Sunday, September 22, 2019

"Books Won’t Die"

The Paris Review:
...In 1992, hyperlinks were the killer app. Coover’s title punned on the page-turning powers of the codex, which sweeps novel readers inexorably from Page 1 to The End. (The codex replaced the scroll, millennia before, precisely because it allowed early Christians to flip hyperactively through their scriptures.) Yet chronology makes it hard to believe that the hyperlink was killing the book, because that metaphor predates the web. In 1835, Théophile Gautier’s novel Mademoiselle de Maupin declared that “the newspaper is killing the book, as the book killed architecture.” Gautier was one-upping Victor Hugo’s The Hunchback of Notre-Dame, which depicted an archdeacon worrying that the book would kill the cathedral and a bookseller complaining that newfangled printing presses were killing scribes’ trade. This nineteenth-century historical novel is set a quarter century after Gutenberg’s first Bible, when a thriving industry of manuscript-on-demand was forced to readjust....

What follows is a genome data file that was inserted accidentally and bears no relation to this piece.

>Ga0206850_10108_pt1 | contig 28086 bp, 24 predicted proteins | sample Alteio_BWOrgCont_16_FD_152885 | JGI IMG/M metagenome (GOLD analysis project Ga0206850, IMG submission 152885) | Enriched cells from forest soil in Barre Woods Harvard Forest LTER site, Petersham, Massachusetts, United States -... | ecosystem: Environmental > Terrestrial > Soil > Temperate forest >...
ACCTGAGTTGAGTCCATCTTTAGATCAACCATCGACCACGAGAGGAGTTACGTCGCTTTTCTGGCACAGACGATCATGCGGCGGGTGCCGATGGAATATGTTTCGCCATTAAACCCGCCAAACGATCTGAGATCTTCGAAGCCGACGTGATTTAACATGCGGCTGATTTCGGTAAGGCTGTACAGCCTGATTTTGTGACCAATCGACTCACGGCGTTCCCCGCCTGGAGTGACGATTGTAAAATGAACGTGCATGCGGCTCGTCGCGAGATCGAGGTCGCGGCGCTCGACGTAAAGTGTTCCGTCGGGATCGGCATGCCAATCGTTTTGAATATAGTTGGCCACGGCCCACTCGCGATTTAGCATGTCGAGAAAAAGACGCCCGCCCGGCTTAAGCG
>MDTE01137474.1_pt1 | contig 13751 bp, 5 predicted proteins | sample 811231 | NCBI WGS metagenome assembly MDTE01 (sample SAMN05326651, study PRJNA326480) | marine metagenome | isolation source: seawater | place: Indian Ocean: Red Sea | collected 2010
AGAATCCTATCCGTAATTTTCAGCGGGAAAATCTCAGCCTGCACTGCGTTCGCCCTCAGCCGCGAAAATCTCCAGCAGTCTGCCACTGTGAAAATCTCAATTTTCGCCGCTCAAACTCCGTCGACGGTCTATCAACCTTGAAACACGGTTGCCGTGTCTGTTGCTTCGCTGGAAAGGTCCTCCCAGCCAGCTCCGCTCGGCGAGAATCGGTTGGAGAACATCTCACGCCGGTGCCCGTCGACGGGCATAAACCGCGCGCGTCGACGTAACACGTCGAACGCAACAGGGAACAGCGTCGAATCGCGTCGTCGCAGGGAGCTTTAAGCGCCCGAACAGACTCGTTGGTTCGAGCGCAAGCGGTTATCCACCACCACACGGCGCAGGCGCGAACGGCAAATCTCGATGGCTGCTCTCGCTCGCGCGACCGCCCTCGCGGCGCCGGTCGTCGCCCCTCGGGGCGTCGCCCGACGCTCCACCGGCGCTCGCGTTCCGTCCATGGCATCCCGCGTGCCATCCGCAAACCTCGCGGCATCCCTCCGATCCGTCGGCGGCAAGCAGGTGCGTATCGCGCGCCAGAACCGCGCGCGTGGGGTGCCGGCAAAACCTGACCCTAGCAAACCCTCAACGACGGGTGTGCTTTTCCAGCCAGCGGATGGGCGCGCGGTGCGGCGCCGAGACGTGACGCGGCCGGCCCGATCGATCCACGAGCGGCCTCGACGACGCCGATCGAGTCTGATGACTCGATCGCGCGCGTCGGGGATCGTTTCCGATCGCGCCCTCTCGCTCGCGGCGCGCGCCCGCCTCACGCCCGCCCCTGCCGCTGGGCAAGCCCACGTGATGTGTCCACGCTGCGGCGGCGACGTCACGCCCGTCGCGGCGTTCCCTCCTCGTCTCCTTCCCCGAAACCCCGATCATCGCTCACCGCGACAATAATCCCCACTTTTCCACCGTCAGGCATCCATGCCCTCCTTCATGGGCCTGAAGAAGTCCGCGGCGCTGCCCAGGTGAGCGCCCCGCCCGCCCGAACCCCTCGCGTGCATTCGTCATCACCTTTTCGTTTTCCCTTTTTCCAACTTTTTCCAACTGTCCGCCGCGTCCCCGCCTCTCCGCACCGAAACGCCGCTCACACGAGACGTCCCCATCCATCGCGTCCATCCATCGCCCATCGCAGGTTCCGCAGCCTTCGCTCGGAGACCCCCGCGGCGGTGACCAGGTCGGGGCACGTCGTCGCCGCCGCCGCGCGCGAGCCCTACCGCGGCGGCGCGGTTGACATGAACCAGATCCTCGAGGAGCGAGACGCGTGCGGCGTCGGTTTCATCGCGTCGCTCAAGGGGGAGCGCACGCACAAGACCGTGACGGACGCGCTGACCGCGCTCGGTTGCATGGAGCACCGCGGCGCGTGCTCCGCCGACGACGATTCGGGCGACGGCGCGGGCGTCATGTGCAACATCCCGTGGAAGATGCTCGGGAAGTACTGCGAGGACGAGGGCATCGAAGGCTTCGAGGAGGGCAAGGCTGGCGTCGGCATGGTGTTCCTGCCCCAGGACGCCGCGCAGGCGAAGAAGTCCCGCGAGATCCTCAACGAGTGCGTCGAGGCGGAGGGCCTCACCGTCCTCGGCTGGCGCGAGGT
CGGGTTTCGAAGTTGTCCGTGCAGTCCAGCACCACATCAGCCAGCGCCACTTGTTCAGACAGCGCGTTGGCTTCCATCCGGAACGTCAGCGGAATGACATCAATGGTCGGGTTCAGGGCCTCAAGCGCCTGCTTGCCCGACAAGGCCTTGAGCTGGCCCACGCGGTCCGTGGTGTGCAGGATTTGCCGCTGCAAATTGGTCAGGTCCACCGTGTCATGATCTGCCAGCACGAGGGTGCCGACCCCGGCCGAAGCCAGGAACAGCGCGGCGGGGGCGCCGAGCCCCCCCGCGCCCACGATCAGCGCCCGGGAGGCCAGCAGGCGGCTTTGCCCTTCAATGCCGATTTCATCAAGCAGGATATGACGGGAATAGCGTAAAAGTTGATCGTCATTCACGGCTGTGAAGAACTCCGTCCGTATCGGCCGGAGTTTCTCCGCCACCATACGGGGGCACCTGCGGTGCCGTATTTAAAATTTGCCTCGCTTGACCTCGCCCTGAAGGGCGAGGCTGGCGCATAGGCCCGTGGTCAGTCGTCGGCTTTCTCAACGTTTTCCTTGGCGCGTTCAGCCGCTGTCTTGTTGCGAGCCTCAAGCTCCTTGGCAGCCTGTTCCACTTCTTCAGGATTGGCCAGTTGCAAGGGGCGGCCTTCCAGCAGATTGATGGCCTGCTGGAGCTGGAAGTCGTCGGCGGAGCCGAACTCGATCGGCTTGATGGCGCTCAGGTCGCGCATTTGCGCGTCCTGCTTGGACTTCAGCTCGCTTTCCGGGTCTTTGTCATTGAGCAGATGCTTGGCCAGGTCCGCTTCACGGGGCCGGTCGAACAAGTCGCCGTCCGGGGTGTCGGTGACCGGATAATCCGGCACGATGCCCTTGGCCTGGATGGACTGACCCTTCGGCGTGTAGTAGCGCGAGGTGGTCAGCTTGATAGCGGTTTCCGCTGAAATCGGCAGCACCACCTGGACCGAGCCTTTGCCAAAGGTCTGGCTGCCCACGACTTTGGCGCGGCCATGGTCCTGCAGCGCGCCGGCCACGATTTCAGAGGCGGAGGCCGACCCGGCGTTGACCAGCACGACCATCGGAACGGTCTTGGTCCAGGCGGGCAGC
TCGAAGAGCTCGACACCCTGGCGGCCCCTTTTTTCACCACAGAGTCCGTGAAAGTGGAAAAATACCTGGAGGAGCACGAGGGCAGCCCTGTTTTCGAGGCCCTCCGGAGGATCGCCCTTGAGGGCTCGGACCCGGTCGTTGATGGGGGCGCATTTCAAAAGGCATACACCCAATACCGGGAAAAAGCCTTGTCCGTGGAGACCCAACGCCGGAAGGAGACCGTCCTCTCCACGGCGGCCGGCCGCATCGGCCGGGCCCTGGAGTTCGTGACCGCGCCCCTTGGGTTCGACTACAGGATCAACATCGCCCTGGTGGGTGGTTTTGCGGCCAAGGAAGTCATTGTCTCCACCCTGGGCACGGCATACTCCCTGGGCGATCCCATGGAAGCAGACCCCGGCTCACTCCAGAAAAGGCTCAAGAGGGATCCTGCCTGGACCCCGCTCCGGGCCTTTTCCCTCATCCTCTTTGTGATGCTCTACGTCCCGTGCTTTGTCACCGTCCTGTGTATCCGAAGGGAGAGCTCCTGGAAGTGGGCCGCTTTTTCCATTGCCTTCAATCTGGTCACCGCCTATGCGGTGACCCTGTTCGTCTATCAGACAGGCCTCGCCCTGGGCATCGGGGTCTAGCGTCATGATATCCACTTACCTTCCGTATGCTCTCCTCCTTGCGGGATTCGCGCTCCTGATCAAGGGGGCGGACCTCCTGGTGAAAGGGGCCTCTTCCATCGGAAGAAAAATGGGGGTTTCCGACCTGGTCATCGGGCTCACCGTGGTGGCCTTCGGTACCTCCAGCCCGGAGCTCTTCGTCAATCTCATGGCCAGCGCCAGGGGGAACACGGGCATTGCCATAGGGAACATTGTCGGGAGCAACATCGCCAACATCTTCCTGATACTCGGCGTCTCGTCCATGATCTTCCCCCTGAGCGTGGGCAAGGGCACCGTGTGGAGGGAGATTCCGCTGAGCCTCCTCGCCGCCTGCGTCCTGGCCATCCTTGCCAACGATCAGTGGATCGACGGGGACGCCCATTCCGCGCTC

Ah yes, the manuscript-on-demand,  you can almost hear the 14th century elevator pitch:
"My liege, it's like Uber but for urban scriptoria"